Spicy food 'can lower the risks of early death'

Those who had spicy food six or seven times a week were found to have a 14 per cent lower mortality risk than those who rarely consumed such foods

Gastronomically speaking, adding a touch of spice to your daily meal has well-established advantages. But could it be that those who like it hot are also improving their health?

Researchers in China are reporting findings from an extensive study which found that those who regularly consume spicy food had a slightly lower mortality risk over seven years of follow-up, than those who ate them less than once a week.

Out of 487,375 participants, 20,224 died over the average seven year study period.

When the results were adjusted for age and other influential factors, those who had spicy food – usually in the form of chilli peppers, chilli sauce or chilli oil – six or seven times a week, were found to have a 14 per cent lower mortality risk than those who rarely consumed such foods.

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The 'Bollywood Burner' - an attempt to create the world's hottest curry in 2008 (PA)

A similar pattern was seen in mortality risk for particular conditions, including cancer, and heart and respiratory conditions, according to the research, published in the British Medical Journal (BMJ).

As with any such study, researchers couldn’t prove it was the spicy food that was lowering people’s risk. Some expert commentators have wondered whether it might be the foods consumed with the chilli, or some other lifestyle factor associated with chili-eating. For example, those who ate the most spicy food were more likely to live in rural areas.

 

Nevertheless, the research has prompted calls for further investigation into the effects of spicy food, which the experts behind the study, from the Chinese Academy of Medical Sciences, said may “lead to updated dietary recommendations”.

Dr Nita Forouhi, from the Medical Research Council’s epidemiology unit at the University of Cambridge, said that while the findings should only be considered “hypothesis generating” rather than conclusive, debate and research into spicy food was certainly “hotting up”.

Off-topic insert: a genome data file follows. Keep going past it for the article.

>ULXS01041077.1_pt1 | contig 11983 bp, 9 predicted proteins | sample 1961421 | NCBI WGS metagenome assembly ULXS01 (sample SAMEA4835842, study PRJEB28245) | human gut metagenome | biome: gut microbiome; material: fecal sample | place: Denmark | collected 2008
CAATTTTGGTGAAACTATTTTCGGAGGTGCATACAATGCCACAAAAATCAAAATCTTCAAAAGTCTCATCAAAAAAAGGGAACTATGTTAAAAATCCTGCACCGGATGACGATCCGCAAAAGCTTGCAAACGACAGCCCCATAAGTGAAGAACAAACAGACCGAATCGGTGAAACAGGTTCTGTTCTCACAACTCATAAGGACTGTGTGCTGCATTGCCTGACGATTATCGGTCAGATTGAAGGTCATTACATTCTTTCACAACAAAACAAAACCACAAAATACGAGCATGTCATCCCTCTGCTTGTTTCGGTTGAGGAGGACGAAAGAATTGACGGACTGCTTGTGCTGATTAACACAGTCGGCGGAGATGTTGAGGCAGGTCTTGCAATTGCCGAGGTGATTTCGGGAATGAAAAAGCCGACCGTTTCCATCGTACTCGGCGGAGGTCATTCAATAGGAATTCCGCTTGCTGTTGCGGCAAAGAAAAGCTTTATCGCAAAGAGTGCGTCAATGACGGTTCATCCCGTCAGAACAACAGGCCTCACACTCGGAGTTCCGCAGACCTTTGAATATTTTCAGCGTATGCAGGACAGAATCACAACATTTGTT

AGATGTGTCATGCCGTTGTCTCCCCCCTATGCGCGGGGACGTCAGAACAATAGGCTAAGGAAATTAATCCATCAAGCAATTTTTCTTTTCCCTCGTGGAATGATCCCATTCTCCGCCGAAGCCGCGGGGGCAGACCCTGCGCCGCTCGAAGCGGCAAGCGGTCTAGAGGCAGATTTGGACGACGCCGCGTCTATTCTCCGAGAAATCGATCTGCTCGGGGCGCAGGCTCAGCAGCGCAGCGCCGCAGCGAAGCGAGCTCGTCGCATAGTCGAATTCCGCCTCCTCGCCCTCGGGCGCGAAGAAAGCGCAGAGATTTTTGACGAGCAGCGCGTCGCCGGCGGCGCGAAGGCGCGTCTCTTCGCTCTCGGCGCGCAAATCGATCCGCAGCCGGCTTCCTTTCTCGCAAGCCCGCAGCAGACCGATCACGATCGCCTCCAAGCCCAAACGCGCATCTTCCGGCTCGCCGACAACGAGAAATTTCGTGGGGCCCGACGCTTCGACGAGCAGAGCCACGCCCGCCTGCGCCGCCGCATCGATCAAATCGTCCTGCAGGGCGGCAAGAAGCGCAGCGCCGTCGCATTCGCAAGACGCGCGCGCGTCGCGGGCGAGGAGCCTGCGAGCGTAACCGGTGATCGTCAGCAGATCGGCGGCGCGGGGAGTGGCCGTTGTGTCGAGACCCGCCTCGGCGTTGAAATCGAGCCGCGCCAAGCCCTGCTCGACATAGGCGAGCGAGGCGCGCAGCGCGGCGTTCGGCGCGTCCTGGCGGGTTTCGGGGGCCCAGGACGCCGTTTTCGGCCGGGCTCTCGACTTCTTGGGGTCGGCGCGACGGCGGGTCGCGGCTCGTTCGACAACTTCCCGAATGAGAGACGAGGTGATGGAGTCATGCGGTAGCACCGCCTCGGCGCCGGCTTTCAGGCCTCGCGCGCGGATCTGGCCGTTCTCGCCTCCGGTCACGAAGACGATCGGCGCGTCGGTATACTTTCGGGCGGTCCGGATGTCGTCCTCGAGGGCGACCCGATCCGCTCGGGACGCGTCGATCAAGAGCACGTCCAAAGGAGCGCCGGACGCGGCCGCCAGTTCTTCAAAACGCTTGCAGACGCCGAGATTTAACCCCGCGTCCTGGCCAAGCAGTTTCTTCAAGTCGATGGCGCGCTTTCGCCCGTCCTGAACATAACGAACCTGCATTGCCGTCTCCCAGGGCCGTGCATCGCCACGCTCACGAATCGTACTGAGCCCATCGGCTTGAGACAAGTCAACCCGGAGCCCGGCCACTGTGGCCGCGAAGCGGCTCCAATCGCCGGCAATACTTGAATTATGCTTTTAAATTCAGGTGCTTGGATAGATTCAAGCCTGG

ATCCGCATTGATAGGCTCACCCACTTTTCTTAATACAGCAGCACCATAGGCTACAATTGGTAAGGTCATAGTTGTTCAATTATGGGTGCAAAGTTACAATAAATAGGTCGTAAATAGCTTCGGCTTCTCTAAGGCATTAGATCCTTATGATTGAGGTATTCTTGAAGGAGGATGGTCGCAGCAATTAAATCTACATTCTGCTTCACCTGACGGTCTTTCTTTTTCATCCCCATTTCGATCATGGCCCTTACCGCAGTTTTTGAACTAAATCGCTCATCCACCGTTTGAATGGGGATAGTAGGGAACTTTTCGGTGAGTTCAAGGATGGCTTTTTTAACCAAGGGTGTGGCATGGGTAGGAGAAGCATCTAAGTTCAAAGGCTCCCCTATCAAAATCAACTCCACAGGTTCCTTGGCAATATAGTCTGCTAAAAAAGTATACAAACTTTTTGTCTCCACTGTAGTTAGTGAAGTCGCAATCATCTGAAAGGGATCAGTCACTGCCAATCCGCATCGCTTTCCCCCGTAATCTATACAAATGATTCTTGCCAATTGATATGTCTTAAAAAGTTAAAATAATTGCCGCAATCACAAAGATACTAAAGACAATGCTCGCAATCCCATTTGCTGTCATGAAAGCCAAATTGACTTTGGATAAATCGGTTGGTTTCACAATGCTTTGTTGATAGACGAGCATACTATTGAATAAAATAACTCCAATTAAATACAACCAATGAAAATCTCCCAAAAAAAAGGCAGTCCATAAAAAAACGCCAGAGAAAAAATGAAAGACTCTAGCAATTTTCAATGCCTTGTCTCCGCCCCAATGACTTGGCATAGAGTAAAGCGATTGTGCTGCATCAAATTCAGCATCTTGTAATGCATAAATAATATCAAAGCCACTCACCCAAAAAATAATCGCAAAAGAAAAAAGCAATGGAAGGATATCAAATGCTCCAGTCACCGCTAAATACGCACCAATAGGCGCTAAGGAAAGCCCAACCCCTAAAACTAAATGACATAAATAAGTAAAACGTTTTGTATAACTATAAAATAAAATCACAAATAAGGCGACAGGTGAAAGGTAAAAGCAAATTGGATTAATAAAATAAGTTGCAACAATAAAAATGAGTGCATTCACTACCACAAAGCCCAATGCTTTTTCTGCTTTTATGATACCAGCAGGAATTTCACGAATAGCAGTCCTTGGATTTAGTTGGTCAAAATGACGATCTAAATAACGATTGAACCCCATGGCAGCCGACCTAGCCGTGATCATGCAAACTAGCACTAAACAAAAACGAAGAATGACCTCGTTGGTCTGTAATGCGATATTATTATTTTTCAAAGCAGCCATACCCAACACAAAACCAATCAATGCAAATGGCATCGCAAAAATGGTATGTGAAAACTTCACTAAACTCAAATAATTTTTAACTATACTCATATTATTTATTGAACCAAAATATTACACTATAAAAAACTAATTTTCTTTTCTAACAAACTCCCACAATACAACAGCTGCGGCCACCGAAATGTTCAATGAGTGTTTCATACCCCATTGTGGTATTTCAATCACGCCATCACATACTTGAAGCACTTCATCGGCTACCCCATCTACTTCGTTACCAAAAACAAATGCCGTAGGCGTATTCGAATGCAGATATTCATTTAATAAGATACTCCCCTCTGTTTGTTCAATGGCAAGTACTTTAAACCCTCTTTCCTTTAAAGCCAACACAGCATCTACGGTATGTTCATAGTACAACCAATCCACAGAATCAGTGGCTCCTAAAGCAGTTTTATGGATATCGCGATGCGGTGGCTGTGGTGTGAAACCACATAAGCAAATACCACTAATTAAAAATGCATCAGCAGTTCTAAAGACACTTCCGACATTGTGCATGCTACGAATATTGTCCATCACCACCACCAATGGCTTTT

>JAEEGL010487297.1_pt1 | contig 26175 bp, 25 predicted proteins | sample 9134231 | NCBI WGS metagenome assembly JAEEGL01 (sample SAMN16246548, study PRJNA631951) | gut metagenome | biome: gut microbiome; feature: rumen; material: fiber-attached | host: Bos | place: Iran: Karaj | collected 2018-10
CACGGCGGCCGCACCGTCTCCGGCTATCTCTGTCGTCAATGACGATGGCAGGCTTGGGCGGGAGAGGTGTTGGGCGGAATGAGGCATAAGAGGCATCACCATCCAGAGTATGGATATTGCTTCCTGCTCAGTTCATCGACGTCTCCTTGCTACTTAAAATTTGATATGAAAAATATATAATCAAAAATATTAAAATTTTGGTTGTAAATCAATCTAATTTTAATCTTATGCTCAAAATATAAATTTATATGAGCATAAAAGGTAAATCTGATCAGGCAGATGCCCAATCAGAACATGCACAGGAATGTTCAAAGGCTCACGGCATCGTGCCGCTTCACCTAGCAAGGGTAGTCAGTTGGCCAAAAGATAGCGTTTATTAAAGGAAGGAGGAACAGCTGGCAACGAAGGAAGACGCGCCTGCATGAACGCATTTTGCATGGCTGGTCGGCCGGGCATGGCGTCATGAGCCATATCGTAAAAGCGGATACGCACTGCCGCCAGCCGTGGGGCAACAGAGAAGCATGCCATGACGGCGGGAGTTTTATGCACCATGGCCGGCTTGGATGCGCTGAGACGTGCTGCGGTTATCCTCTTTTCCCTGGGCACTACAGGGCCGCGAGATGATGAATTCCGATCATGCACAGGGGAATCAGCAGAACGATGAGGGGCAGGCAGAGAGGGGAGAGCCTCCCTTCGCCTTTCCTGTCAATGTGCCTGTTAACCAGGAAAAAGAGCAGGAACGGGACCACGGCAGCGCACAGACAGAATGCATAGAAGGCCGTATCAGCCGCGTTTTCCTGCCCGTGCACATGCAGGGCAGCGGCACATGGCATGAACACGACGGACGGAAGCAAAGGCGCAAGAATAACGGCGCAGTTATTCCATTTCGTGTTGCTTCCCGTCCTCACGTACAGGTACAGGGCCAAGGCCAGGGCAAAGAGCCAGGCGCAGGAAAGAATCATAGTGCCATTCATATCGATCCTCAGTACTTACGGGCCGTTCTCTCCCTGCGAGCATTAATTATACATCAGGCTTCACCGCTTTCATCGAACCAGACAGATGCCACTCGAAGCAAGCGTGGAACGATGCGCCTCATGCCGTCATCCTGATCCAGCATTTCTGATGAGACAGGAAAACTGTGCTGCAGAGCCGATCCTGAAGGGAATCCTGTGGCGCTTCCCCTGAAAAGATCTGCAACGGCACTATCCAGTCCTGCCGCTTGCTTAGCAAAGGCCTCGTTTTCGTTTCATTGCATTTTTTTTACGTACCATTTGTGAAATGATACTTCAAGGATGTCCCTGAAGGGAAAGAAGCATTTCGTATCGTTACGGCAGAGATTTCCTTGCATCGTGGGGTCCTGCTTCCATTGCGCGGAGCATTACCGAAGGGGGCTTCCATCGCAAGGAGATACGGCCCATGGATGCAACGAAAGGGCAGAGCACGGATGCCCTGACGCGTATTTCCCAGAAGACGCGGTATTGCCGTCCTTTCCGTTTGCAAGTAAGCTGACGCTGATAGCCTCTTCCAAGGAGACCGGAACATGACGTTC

“Many potential benefits have been suggested for chilli or its bioactive compound capsaicin,” she said in a BMJ editorial, among them antimicrobial, anti-oxidant, anti-inflammatory, and anti-cancer properties.

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Competitors at a spicy-food-eating event in China

However, none of these findings have yet been tested in a “systematic appraisal” of spicy food – the kind of study which could now be warranted, Dr Forouhi said.

Capsaicin is a compound in chilli peppers that causes a burning sensation when it comes into contact with mucous membranes – and causes the sensation of spiciness in food.

It has also been linked to anti-obesity effects, and with beneficial impacts on the bacteria in our gut.

But Catherine Collins, principal dietician at St George’s Hospital, said the Chinese study was not “sufficiently persuasive” to recommend chilli peppers as part of the daily diet.

“It’s rare in any style of cooking for just one spice to be used, so it’s impossible to determine whether chilli peppers have some magical effect on mortality (highly unlikely) or that using chilli represents a style of eating that adds health as well as nutritional benefits,” she said.

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